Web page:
- Any candidate discovered causing a disturbance of any kind or engaging in any kind of misconduct—giving or receiving help; using notes, books, or other aids; taking part in an act of impersonation; or removing examination materials or notes from the examination room—will be summarily dismissed from the examination and will be reported to the state licensing agency.
- Decisions regarding disciplinary measures are the responsibility of the state licensing agency.
How is the exam scored?
Each major line examination (Life, Accident and Health, Property, and Casualty) is given in a multiple-choice format and consists of two parts. Part 1 deals with basic insurance product knowledge. Part 2 deals with Illinois insurance laws, regulations, and practices.
Each examination section is separately timed, and candidates cannot return to a section once the time has expired.
The examination may contain pretest questions. Pretest questions are questions on which statistical information is being collected for use in constructing future examinations. Responses to pretest questions do not affect the score. Pretest questions are mixed in with the scored questions and are not identified.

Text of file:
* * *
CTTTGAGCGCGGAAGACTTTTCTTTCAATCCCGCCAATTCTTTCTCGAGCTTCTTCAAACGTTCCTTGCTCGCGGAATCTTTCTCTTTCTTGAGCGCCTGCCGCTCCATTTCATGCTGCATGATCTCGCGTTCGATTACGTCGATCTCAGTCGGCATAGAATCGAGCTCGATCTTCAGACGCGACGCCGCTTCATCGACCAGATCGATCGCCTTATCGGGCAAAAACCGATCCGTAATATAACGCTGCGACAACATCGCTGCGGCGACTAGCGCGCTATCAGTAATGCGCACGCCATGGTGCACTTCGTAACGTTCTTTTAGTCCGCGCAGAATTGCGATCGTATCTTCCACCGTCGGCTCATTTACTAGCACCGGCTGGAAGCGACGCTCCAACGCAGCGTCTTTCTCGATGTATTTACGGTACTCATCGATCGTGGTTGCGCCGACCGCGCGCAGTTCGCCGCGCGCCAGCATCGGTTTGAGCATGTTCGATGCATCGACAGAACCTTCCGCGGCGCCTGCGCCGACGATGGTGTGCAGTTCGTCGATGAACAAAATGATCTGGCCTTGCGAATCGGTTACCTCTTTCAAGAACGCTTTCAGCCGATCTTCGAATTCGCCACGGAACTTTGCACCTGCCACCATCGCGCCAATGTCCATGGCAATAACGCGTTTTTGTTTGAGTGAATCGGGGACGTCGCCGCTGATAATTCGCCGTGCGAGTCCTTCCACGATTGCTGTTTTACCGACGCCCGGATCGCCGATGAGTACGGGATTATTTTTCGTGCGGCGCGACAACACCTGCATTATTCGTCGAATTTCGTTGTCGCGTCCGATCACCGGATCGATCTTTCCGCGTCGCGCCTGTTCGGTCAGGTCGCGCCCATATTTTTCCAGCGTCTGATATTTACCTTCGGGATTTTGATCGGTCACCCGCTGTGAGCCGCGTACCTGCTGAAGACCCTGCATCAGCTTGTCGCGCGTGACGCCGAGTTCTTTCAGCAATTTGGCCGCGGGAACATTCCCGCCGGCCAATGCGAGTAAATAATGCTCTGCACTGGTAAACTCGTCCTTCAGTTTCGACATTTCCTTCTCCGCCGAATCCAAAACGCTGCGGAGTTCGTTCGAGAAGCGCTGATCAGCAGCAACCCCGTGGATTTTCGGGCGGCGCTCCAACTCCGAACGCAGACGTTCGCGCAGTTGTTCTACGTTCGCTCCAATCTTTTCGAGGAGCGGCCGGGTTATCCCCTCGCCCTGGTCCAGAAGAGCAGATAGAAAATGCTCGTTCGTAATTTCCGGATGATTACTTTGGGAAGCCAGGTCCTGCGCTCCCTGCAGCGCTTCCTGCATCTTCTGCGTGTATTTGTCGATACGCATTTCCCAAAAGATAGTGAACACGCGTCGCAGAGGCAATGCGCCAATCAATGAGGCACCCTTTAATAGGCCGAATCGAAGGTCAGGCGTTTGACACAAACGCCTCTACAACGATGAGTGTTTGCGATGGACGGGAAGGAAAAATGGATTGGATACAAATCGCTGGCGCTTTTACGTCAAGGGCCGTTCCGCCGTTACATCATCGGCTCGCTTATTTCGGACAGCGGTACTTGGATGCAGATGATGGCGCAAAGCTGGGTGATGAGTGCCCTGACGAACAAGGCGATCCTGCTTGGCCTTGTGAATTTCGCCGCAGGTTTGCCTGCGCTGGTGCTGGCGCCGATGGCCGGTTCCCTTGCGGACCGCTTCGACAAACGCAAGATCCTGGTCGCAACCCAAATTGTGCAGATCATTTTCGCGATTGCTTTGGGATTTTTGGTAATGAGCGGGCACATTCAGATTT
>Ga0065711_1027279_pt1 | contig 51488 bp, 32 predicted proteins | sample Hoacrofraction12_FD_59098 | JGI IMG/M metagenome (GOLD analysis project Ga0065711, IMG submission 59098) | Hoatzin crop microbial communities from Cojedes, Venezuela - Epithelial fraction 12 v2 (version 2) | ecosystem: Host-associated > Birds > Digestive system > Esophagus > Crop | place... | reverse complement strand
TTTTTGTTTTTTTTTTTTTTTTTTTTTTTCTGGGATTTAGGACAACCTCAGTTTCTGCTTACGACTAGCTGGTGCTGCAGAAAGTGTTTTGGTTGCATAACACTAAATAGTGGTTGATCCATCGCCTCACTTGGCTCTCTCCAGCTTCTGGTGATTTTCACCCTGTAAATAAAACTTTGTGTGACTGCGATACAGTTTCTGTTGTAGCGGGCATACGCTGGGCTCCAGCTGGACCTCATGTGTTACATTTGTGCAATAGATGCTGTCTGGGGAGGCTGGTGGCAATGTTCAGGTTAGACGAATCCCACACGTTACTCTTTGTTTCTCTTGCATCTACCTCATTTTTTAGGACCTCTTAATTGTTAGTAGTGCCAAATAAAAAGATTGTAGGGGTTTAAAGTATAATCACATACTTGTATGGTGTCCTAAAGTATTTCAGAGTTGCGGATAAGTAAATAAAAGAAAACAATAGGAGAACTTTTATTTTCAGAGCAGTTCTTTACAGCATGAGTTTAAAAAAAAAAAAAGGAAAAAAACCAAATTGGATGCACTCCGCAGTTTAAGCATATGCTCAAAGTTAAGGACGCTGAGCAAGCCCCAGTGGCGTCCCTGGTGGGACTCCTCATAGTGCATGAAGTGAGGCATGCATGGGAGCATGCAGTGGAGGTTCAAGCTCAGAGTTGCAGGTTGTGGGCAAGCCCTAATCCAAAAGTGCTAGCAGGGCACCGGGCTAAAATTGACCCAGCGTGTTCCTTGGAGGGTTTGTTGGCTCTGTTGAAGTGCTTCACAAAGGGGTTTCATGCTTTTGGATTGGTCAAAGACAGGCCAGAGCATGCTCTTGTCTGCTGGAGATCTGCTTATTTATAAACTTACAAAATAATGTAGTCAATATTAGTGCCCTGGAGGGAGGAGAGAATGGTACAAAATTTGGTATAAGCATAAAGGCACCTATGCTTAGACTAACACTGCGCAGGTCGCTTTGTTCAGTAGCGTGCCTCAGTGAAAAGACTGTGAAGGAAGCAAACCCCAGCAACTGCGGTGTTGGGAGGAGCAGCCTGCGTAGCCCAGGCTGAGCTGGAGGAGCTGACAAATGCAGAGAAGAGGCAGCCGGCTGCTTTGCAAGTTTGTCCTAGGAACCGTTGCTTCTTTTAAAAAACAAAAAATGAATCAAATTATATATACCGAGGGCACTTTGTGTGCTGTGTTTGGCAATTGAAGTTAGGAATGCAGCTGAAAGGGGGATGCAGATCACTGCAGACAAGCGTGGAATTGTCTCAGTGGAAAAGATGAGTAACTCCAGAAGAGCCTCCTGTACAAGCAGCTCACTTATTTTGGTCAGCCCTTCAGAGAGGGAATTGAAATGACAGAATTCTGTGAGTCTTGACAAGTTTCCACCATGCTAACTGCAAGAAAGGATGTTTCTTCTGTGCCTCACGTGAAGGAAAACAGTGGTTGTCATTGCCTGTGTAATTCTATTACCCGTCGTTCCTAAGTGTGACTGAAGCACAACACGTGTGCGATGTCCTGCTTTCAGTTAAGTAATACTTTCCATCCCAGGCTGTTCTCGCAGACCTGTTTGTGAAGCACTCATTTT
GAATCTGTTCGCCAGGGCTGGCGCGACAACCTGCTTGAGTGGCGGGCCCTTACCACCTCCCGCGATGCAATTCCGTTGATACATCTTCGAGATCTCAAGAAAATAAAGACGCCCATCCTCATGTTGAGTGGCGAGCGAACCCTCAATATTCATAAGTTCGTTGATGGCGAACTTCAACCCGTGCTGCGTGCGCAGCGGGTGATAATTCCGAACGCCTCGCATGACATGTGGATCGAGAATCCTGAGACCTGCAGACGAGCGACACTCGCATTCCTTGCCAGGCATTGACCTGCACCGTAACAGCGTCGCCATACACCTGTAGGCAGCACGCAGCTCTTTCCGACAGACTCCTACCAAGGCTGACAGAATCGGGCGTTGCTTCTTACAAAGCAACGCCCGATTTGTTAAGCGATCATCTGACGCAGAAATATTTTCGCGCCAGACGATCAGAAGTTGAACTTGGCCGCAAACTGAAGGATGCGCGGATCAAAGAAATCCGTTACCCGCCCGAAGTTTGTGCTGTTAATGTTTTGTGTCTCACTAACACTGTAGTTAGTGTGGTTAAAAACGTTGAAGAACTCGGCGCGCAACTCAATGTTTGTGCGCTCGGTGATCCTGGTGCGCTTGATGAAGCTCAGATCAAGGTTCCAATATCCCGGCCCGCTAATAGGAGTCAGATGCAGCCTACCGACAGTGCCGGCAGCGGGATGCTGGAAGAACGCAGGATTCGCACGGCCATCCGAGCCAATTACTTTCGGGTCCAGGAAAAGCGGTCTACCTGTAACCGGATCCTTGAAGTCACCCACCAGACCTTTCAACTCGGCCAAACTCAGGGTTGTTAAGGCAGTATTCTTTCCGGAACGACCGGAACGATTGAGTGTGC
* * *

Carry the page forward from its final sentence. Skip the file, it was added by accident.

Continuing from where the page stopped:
When candidates complete the examination, they will receive a score report marked “pass” or “fail.” Candidates who pass the examination will receive a score report that includes information on how to apply for a license.
Candidates who fail the examination will receive a score report that includes a numeric score and diagnostic information relating to the general portion of the examination, as well as information about reexamination.
Each examination is divided into two parts: the general section and the state section. Candidates who pass one section of the examination and fail the other need retake only the failed section within 90 days. If after 90 days both sections have not been passed, it will be necessary to retake the entire examination. Illinois requires that candidates pass both parts of a major line examination within 90 days to be eligible for licensure. Candidates are responsible for knowing what part of an examination must be retaken, and for monitoring the 90 days.
Reservations for reexamination cannot be made at the test center. Candidates must wait 24 hours before making a reexamination reservation.